Real Impact Beyond Buzzwords: AI Methods in Marketing and Sales

Sebastian Seibel & Frank Ohnesorge

An Abundancy of Data Sources and Types

With the current momentum and computational potential, Artificial Intelligence (AI), especially generative AI, is becoming an essential tool for marketing and sales, expected to reshape and disrupt operations and customer engagement. OpenAI’s ChatGPT stands as a prominent exemplification of recent AI advancements and its growing adoption, as the large language model demonstrates the diverse potential of AI in various downstream tasks to a large audience.

Particularly for the marketing and sales domain, the combination of advancements in varied data collection, computer science, and computational power has brought about great opportunities. AI informs more effective marketing strategies while supporting a myriad of content generation tasks. A large corpus of digital products and tools creates input data for AI to leverage. Think only the wealth of insights gained regarding one’s ‘digital footprint’ on social media as individuals share opinions and feelings on various topics across platforms. The surge in further digital activities and interactions such as web searches, online shopping, or product reviews, complements the ‘digital exhaust’ of consumers and presents an opportunity to collate meaningful data points in real time. The nature of such data is diverse and may be numerical (e.g., like-count), textual (e.g., user comments), and/or visual (e.g., photos). After all, AI-methods can leverage merely all these types of data to inform decision-making and streamline operations in the marketing and sales domain.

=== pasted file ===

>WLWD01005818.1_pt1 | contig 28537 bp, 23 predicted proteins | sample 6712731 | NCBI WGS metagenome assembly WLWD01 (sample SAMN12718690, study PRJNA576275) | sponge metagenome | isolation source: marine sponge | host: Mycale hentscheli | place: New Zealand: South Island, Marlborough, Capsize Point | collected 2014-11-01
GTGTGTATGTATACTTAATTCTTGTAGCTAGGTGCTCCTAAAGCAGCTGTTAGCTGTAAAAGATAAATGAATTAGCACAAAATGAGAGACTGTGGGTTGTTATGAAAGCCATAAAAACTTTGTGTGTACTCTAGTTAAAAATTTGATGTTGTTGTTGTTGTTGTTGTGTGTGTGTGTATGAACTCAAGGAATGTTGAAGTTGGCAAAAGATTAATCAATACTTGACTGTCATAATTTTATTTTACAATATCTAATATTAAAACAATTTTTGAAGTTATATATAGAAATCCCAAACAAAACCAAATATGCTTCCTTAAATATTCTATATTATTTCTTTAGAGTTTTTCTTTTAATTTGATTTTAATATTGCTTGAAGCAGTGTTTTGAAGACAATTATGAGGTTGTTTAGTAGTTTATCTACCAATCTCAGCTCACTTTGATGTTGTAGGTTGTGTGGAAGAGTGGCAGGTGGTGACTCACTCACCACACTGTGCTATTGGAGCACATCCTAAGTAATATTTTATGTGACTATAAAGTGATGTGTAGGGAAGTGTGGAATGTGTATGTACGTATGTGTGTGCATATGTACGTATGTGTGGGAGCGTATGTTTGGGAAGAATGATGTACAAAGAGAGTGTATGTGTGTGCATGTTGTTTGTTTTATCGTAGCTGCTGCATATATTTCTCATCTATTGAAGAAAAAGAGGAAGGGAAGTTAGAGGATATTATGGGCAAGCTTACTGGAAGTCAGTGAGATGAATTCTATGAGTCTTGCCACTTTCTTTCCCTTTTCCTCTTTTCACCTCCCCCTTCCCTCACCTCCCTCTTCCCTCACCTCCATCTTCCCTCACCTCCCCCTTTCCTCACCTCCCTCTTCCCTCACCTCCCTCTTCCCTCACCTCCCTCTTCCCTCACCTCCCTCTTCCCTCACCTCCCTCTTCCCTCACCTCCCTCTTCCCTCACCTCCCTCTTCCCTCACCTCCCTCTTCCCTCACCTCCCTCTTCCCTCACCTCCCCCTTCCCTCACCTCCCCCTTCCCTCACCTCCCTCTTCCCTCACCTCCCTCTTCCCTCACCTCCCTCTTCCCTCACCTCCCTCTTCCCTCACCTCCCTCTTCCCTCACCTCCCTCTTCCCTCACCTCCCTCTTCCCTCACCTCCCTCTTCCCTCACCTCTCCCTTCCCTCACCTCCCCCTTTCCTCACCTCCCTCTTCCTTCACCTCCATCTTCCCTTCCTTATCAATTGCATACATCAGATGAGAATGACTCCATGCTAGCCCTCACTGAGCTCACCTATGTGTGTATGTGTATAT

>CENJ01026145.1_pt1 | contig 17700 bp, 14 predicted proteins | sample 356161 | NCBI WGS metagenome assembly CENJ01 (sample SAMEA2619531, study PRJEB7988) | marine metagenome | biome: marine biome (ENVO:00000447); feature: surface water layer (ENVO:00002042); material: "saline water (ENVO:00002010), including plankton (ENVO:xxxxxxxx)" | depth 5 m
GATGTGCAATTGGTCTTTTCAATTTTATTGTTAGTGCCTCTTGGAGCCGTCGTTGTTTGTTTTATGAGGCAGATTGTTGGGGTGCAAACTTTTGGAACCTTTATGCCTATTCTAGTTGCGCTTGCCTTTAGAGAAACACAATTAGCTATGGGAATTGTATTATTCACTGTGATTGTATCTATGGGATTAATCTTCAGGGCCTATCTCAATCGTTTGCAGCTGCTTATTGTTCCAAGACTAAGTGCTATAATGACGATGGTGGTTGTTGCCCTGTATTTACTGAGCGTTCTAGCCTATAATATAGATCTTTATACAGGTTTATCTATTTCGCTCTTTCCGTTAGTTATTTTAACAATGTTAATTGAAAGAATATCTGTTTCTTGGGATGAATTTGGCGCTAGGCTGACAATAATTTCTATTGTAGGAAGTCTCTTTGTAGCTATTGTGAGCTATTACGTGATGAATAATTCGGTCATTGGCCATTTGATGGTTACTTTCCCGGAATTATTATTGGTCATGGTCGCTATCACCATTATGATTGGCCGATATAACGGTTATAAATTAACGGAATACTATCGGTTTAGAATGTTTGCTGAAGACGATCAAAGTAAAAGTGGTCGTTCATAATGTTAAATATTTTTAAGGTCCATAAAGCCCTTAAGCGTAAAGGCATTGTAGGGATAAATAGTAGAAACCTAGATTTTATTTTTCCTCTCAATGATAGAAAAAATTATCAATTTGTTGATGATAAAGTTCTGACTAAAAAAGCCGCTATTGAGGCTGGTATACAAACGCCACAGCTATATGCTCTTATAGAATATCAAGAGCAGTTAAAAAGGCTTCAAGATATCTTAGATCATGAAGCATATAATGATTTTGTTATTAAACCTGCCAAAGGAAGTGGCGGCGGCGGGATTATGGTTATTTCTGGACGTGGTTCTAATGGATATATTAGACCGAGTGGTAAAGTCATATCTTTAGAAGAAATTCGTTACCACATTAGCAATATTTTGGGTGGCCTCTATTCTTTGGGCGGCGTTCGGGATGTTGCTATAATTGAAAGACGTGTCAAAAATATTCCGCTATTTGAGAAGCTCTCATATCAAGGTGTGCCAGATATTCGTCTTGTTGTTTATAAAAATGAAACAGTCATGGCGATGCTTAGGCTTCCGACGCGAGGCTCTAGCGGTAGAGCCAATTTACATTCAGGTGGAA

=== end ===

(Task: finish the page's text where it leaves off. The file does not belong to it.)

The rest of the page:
This article illustrates the usefulness and multifunctional nature of various AI methods with precise application examples and further resources across a variety of marketing and sales tasks. These methods are particularly powerful as they can cope with large data sets and may be adapted, combined, or extended to fit respective contexts and firm-specific tasks. Our selected examples span across Deep Learning (DL), Natural Language Processing (NLP), and Computer Vision (CV).

AI Supporting Market Intelligence Tasks

Market intelligence insights through AI enhances marketing activities and decision-making processes by offering faster, cost-effective, and more accurate analysis and predictions about customers and the market. Particularly, the automated process of identifying, structuring, and prioritizing customer needs drawing from vast amounts of data streamlines marketing tasks that profit from granular market intelligence.